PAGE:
Not upgraded to Windows 11 yet? You could miss out on faster Wi-Fi as a result

A leaked Intel document has seemingly confirmed that users on Windows 10 and older operating systems won’t be able to enjoy Wi-Fi 7 when it launches next year.

The document, posted on Twitter by leaker @g01d3nm4ng0, lists Windows 11, Linux, and ChromeOS as supported platforms for the new Wi-Fi standard. While it isn’t explicitly stated that Windows 10 won’t be supported, it’s not an unreasonable extrapolation to make. 

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Wi-Fi 7 is expected to provide some seriously advanced data transmission techniques to offer speeds potentially close to five times faster than Wi-Fi 6, along with superior reliability, range, and power efficiency. Intel has been leading the charge to implement the new technology as early as 2024, so it’s unsurprising that’s where this leak originated from.

That being said, it likely isn’t Intel’s fault that Windows 10 (and presumably older versions of Windows) won’t support the new Wi-Fi standard. Microsoft has had a hard time pushing Windows 11 to users, and this is just another factor the tech giant can point to and say ‘look, you’re missing out on this!’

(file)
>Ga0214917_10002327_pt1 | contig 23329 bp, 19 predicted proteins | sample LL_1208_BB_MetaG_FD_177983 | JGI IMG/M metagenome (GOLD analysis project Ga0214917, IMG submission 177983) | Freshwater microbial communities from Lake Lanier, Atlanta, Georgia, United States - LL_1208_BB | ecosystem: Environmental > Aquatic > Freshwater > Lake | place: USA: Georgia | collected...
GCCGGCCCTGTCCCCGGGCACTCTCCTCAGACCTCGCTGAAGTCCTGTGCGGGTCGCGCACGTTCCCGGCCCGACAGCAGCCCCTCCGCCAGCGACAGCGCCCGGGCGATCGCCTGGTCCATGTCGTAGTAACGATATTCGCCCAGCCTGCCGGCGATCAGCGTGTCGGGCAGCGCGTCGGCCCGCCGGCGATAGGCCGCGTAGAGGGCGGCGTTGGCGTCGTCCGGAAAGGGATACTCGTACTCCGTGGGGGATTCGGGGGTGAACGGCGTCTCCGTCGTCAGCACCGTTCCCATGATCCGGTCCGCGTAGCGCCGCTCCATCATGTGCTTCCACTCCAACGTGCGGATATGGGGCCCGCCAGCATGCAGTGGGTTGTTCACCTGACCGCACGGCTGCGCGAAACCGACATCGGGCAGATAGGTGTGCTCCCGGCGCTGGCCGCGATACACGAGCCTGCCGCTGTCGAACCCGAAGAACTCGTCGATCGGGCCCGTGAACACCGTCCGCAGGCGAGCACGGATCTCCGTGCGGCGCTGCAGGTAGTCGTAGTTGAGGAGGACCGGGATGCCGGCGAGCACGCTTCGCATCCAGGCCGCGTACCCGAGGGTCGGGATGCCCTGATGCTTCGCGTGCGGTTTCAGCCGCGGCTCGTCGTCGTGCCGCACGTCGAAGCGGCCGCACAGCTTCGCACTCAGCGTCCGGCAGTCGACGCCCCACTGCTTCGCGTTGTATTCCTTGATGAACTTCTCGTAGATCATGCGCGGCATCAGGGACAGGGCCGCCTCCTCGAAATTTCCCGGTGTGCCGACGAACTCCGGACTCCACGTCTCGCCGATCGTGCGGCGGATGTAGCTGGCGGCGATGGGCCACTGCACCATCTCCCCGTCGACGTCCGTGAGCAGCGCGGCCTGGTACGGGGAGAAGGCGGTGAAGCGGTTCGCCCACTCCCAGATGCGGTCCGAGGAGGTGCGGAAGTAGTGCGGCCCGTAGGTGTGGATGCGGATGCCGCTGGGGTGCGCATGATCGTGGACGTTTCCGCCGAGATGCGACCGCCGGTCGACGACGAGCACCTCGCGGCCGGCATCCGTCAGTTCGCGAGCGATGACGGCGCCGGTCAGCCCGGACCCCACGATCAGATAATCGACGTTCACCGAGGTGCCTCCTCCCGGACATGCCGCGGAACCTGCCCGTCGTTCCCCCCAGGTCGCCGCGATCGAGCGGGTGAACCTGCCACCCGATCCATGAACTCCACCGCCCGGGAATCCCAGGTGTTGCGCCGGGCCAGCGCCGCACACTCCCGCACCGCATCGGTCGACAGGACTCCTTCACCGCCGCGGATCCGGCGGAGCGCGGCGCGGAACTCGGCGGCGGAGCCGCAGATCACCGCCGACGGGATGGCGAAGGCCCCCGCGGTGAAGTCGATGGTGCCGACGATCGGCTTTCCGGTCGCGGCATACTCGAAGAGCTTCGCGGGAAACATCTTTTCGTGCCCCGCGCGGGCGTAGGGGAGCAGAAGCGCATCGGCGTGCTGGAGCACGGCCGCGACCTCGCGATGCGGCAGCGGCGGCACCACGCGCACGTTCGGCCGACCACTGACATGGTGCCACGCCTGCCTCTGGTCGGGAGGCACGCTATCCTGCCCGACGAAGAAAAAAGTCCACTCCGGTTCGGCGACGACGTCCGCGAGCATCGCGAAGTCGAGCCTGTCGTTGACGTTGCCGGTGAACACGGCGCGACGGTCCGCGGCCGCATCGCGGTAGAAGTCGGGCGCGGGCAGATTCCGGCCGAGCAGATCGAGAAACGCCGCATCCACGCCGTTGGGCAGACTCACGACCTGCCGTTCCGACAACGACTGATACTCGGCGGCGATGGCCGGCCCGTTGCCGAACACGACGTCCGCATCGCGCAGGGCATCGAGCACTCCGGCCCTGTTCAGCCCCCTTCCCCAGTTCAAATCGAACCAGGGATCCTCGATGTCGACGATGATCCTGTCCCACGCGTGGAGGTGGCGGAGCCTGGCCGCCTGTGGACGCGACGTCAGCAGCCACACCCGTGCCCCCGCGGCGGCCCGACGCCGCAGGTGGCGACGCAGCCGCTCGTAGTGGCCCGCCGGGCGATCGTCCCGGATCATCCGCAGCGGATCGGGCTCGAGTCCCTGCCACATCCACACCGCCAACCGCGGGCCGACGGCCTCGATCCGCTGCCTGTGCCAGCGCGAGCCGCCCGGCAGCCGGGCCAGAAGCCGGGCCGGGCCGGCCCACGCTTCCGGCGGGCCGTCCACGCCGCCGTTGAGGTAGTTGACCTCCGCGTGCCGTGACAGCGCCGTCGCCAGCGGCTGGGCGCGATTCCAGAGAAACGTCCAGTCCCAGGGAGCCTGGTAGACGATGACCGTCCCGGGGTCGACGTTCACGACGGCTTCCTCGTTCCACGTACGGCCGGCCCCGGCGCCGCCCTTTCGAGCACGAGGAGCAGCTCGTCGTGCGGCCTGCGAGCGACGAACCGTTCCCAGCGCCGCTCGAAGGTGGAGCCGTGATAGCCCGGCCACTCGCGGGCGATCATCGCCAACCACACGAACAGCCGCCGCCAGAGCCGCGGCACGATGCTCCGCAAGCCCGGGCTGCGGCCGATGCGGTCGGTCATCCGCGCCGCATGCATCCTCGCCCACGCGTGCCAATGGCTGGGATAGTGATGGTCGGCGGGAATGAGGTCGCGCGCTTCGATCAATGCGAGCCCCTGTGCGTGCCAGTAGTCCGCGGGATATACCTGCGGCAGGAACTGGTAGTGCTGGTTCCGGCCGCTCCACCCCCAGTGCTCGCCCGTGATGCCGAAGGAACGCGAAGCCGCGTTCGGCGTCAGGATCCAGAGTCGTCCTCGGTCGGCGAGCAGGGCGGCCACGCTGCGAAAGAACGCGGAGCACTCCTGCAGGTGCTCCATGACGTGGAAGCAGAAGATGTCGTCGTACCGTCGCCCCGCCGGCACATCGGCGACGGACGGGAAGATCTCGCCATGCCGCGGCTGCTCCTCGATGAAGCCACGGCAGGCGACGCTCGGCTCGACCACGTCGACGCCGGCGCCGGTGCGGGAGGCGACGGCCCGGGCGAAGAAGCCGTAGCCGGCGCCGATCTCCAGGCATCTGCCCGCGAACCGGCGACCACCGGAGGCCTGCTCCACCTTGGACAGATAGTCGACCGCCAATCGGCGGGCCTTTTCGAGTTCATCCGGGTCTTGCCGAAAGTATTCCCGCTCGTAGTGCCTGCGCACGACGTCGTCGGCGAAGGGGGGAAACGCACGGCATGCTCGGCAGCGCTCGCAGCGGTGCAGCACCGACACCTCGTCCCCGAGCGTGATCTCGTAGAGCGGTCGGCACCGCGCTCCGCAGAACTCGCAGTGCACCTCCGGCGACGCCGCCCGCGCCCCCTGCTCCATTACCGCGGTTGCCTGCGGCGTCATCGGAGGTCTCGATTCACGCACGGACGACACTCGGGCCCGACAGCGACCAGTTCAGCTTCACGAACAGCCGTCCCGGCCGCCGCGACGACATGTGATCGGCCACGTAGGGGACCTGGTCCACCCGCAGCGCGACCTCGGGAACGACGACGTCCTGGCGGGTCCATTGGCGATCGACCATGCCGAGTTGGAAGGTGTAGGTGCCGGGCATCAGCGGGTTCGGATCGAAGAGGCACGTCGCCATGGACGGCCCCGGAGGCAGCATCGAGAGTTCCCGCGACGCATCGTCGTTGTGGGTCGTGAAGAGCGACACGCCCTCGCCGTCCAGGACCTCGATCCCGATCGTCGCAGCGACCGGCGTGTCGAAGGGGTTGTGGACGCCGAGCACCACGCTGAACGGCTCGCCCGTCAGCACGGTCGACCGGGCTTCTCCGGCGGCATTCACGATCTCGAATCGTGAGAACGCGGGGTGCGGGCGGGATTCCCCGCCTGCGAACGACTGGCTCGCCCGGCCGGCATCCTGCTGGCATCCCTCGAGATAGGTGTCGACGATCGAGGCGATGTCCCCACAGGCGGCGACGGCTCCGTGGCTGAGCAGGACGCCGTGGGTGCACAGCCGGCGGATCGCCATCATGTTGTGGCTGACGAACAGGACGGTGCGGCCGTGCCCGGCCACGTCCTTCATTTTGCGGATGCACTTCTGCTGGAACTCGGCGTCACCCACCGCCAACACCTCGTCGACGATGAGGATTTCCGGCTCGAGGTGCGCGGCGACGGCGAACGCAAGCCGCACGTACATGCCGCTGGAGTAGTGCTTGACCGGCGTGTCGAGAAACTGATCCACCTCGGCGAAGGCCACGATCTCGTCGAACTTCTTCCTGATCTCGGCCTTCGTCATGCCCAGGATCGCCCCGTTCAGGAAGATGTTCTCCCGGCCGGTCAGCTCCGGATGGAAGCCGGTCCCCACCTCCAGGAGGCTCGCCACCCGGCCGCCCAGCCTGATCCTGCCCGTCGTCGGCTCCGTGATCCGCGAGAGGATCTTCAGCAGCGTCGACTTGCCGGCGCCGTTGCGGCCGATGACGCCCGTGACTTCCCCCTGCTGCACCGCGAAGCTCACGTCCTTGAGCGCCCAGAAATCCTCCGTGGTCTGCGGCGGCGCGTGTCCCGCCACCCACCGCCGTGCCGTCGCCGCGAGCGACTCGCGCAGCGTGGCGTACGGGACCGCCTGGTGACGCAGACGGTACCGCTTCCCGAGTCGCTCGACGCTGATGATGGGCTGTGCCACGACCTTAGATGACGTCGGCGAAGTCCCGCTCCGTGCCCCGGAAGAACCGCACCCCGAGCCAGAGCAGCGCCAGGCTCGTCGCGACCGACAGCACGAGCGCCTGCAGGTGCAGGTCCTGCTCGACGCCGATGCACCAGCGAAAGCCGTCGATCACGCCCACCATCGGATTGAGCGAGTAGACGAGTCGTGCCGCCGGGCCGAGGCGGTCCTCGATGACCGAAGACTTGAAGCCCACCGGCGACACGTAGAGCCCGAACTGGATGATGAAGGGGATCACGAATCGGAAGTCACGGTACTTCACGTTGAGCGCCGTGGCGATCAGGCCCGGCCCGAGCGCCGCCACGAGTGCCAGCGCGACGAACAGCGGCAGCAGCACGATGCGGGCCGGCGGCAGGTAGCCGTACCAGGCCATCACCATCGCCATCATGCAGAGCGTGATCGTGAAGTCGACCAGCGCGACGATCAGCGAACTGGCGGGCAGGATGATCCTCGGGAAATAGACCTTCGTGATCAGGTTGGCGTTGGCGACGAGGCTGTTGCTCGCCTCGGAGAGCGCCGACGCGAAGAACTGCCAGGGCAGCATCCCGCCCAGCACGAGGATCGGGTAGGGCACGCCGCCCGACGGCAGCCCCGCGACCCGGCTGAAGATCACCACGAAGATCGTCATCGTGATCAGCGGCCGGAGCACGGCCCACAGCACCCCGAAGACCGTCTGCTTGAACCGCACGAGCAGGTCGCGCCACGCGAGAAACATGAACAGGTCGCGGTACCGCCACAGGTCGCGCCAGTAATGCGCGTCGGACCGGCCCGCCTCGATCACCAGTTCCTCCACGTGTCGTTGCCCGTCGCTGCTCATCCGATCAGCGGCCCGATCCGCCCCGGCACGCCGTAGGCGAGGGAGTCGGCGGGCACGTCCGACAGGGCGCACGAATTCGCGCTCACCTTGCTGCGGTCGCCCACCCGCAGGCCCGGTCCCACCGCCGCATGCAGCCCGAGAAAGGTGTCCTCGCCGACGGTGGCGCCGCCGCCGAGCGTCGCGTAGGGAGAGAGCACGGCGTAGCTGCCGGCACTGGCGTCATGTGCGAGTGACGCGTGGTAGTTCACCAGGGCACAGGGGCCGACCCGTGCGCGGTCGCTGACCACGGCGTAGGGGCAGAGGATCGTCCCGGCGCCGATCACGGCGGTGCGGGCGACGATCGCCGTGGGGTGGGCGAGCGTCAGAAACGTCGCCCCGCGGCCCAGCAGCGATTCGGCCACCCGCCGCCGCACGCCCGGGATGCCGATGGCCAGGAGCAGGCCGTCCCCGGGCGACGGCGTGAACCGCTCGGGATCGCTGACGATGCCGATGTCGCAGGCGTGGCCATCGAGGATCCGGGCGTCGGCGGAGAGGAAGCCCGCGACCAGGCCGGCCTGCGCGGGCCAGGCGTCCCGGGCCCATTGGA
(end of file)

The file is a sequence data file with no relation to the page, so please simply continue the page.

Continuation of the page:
The death knell of Windows 10

Let’s face it: we’re going to have to let go of Windows 10 eventually. With Windows 12 just peeking over the horizon, it was inevitable that some new features wouldn’t make the cut for our beloved 10.

Still, it’s a shame to see Microsoft so aggressively pushing forward – especially when it’s arguably ahead of the curve when it comes to its operating system. Windows Copilot and the general slew of AI-powered updates for the OS show that Microsoft doesn’t even need version 12 to innovate in Windows, so why keep pushing ahead with major version releases like this?

Frustrations have been fairly widespread with regard to Windows 11, hampering adoption in a big way despite Microsoft offering free upgrades for existing Windows users. Part of the problem is the strict hardware requirements for Win11, which entirely prevent some users from upgrading past Windows 10 (the TPM 2.0 requirement is a particular sticking point here). Early leaks have suggested that Windows 12 will also come with new minimum system requirements, locking out even more people on outdated builds.